Since we’re on a bi-monthly schedule for our Copy Corner column—which means our next piece won’t run until February—we thought this would be the best time to offer our list of New Year’s resolutions when it comes to writing fundraising copy. Now, granted, this is hardly an exclusive list. We could literally go on and on. (And maybe that should be Resolution #1: Don’t go on and on!) So we’ll try to keep this year’s list to a minimum. After all, there’s always next year.
Anyway, in no particular order, here goes:
1. It’s okay to wear your heart on your sleeve.
Showing emotion in your copy is a good thing. Not being afraid to get personal is even better. In other words, giving your signer the chance to sound like a real, unique individual—writing to another real, unique individual—will only serve to make your copy warmer and more persuasive.
Let’s say, for example, you’re writing for a children’s hospital. Including a reference to how the signer is a mother of two—or grandfather of four—gives you the opportunity to establish a closer bond with the reader, thereby increasing the case for giving. But even if you don’t have that kind of detail available, keep your copy warm and friendly, whatever the actual writing style of the signer may be.
2. Don’t assume donors know what you know.
You may live and breathe the mission of the organization you write for. But your donors may actually be thinking about other stuff. Really. It’s true. So even though you may be sick and tired of that one story you told in your newsletter six months ago—and that’s been on your Web site for four months—your donors probably won’t remember it or may not have even seen it in the first place. If it’s a good story, use it to your best advantage.
The same goes for information about your work. While you don’t want to insult the intelligence of your donor, you just can’t assume she has the depth of knowledge or understanding that you do.
3. Write the copy from the reader’s perspective.
This one’s certainly an oldie-but-goodie . . . and definitely worth repeating. In a nutshell, it’s not all about “you,” the nonprofit. Instead, copy should revolve around the wants, needs, and interests of the reader. That’s why “you”—aka the reader—is considered the most important word in fundraising.
Yet as much as this seems so obvious to most of us, we recently received a four-page acquisition letter from a local nonprofit . . . in which the very first “you” was toward the end of page four when the nonprofit finally got around to asking for money. Just inexcusable. But it happens—time and again.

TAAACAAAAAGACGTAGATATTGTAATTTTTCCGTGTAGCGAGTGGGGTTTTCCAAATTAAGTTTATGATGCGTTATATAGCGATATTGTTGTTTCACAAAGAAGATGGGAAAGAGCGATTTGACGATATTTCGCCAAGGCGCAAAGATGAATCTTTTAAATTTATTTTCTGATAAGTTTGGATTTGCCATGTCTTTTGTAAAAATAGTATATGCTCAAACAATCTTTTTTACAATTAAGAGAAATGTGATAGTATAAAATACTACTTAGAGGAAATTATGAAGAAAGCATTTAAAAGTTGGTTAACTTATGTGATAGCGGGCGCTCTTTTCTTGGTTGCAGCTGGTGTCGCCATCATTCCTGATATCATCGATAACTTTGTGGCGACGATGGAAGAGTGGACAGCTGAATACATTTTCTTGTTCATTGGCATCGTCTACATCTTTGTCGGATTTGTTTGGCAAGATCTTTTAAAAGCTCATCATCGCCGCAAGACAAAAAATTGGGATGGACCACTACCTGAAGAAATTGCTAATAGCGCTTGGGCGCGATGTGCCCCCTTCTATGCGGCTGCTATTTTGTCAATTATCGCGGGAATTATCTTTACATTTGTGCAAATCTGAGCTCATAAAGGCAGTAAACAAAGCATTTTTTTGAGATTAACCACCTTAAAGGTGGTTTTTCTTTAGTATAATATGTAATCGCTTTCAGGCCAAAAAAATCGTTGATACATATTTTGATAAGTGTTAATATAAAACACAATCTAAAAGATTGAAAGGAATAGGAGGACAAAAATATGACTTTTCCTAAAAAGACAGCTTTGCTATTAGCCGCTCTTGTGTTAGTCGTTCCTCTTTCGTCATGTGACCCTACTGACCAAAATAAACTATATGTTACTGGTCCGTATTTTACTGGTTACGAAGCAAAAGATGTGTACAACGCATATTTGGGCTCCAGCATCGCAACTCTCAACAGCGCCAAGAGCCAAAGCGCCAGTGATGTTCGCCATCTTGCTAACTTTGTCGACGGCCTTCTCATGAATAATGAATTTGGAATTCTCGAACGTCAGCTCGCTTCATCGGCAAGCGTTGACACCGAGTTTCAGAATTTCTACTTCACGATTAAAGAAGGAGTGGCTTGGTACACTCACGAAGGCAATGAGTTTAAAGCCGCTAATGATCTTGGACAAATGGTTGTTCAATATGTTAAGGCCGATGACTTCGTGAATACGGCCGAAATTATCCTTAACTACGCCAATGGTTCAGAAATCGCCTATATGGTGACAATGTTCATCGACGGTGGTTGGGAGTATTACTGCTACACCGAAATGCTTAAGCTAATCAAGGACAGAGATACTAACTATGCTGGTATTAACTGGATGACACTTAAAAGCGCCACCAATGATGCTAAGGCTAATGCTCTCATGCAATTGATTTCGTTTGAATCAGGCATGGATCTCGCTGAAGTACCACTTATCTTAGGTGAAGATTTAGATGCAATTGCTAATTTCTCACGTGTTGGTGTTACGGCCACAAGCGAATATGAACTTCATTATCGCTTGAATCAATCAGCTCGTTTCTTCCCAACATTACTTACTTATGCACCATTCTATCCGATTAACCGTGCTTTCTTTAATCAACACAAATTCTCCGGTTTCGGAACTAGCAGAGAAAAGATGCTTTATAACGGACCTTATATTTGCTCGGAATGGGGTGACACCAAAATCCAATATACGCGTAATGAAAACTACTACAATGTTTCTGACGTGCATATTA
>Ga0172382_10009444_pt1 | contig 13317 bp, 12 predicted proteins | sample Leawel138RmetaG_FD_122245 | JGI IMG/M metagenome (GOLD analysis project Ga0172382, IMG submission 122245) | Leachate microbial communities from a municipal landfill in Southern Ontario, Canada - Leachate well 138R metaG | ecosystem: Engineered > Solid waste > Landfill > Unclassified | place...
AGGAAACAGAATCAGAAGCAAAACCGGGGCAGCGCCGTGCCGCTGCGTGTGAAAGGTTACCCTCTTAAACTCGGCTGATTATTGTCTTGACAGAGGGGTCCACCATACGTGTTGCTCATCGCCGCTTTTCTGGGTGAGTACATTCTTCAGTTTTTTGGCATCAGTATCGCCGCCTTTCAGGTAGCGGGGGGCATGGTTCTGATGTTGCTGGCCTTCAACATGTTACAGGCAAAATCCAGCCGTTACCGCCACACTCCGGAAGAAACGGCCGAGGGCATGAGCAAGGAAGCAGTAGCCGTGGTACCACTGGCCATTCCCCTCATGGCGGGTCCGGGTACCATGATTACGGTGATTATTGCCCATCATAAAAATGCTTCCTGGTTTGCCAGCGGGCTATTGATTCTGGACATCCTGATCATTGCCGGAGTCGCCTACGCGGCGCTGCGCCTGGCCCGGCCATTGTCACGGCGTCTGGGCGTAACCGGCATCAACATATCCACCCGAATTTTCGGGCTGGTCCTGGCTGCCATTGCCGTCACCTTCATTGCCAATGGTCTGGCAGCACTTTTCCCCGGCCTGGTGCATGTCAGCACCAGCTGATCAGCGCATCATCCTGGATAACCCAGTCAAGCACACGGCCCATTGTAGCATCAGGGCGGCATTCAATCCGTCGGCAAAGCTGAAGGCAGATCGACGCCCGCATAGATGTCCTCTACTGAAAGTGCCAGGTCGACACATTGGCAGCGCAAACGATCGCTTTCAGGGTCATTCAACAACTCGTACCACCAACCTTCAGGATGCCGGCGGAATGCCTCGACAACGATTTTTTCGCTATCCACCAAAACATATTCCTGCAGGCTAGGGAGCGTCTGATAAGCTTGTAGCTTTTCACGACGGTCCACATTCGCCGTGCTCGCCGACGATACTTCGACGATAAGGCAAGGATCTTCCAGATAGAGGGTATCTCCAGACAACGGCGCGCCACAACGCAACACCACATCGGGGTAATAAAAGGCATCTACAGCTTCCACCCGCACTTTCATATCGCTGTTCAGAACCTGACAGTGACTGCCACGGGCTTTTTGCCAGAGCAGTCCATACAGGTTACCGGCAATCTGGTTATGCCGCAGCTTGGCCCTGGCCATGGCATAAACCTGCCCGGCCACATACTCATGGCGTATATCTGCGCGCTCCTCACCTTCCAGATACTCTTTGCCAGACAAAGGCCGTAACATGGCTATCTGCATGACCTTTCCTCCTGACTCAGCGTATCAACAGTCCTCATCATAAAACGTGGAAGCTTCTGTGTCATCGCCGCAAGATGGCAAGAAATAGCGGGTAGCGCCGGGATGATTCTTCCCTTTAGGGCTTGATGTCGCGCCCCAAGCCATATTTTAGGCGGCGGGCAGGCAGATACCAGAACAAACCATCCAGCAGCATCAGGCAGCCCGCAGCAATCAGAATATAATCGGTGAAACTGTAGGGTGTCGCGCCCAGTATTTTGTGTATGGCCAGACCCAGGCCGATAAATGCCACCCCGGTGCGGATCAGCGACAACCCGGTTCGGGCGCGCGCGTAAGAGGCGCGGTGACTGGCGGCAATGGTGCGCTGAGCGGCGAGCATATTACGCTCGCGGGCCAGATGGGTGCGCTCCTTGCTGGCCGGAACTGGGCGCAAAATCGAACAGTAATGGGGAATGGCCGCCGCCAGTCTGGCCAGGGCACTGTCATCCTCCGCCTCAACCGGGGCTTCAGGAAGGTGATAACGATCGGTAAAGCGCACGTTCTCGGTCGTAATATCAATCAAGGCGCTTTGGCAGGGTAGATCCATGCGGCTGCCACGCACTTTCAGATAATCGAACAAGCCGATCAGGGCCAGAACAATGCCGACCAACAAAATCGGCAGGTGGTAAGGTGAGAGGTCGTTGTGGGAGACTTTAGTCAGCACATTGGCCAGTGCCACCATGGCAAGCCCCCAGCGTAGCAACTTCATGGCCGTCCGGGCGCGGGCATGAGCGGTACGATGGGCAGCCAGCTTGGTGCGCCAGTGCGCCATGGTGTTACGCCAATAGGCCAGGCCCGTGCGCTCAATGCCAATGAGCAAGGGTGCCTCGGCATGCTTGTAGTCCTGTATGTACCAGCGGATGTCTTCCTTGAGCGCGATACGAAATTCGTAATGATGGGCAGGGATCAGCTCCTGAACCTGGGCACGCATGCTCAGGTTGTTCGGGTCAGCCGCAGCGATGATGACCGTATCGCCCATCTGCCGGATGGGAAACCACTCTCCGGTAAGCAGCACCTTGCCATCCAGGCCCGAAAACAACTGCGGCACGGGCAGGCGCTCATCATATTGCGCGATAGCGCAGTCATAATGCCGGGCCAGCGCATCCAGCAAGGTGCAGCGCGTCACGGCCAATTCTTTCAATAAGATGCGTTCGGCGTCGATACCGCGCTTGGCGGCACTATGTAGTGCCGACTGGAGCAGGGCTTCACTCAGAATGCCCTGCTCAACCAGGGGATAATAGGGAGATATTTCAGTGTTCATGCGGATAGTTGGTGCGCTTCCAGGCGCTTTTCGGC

4. Don’t think email copy should be any less compelling than direct mail.
One misconception we sense is that many people feel email copy needs to be short and sweet. Hey, the thinking goes, these email types have such short attention spans that we can only hold on to them for a brief moment. So keep appeal copy to a bare minimum. Of course, if you take this advice, you’re just as likely to suck all the air out of the appeal—making the case for giving that much less compelling. Indeed, could this be a factor in the finding that direct mail continues to outperform email?
On the other hand, some of the most effective fundraising emails we tend to receive are longer in length, quite comparable to the length of direct mail appeals.
5. Target your copy to the proper audience.
In writing fundraising copy, one size does not fit all. If you’re writing to donors, you need to thank them. If they’re lapsed, thank them for their past generosity and ask them to reaffirm their support. If they’re high-dollar donors, step up the praise. If they’ve given to a capital campaign or other specific effort, single them out. And if they’ve never given to you before, make that abundantly clear, as well.
More and more these days, we seem to be writing multiple copy platforms—targeted to these kinds of different audiences—that can then be lasered on page one (including personalized gift strings or other individualized fields). Page two is written in such a way that it applies to everyone equally. It can then be preprinted, probably saving you a few bucks in production.
That’s it for this year. Five’s a nice round number, don’t you think? At least that’s what our friend Fibonacci says!